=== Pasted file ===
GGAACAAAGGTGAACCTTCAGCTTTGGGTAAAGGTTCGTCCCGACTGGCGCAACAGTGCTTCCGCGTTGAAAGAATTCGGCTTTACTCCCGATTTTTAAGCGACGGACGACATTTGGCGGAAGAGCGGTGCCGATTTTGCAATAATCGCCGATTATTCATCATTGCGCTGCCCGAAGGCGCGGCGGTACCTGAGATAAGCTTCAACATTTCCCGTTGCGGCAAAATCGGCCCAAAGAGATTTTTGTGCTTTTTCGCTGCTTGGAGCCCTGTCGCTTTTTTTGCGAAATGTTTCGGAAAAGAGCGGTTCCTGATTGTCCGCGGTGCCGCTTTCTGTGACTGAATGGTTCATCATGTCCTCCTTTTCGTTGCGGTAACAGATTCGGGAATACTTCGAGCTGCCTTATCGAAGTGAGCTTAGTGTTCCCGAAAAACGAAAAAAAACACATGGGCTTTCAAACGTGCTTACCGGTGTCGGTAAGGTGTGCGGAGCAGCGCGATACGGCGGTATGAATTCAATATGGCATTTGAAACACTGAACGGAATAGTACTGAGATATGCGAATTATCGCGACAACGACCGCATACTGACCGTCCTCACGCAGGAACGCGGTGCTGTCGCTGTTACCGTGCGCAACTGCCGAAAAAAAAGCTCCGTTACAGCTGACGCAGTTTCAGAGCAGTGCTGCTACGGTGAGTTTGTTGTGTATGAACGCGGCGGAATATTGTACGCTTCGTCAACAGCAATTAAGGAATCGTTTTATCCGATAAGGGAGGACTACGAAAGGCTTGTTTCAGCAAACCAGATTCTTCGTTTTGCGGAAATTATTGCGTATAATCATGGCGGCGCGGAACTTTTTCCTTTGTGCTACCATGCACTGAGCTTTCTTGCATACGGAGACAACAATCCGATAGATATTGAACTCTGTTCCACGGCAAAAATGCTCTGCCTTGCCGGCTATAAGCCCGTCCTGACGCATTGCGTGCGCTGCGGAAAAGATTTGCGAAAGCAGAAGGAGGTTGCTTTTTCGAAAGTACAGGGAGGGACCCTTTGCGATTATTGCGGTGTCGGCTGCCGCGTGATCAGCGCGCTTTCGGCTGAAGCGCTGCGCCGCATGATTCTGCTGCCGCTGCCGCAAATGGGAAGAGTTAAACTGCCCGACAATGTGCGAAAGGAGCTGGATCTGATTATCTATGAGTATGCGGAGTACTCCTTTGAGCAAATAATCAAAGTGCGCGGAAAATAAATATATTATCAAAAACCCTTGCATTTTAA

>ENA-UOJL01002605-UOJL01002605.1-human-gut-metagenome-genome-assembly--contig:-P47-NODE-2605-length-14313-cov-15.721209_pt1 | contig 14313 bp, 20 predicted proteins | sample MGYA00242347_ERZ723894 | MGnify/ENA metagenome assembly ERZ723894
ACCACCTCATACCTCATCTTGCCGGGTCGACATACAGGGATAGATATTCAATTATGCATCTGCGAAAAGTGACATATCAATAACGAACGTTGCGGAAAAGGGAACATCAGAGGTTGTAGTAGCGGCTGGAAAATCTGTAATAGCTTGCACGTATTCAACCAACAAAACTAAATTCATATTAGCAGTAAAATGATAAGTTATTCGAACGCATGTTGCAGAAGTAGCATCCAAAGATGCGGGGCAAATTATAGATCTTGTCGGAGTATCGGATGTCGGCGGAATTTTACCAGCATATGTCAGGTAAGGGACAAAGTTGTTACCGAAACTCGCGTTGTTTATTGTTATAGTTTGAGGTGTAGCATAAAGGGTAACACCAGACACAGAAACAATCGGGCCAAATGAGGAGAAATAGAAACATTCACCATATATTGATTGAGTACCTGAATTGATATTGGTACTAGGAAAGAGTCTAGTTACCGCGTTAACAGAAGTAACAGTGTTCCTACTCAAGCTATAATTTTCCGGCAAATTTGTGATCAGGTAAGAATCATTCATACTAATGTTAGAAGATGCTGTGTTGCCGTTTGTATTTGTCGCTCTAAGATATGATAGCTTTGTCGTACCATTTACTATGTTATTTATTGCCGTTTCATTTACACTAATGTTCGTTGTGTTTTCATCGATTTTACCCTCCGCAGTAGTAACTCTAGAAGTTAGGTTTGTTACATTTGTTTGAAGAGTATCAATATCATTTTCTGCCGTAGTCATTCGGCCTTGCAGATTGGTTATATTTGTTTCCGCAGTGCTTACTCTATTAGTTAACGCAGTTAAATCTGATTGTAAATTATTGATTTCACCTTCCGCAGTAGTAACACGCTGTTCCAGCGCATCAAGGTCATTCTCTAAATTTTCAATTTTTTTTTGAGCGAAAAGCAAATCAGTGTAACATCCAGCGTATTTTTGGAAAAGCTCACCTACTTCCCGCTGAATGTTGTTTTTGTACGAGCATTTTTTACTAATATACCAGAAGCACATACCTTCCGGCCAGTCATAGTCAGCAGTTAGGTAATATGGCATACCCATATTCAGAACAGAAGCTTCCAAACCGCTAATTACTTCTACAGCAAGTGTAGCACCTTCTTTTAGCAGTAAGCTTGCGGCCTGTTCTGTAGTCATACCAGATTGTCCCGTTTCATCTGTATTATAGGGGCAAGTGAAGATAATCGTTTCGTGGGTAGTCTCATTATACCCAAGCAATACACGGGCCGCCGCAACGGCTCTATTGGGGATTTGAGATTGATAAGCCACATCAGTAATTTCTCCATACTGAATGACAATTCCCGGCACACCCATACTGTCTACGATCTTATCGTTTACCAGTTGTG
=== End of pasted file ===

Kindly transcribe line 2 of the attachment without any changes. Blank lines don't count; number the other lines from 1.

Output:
>ENA-UOJL01002605-UOJL01002605.1-human-gut-metagenome-genome-assembly--contig:-P47-NODE-2605-length-14313-cov-15.721209_pt1 | contig 14313 bp, 20 predicted proteins | sample MGYA00242347_ERZ723894 | MGnify/ENA metagenome assembly ERZ723894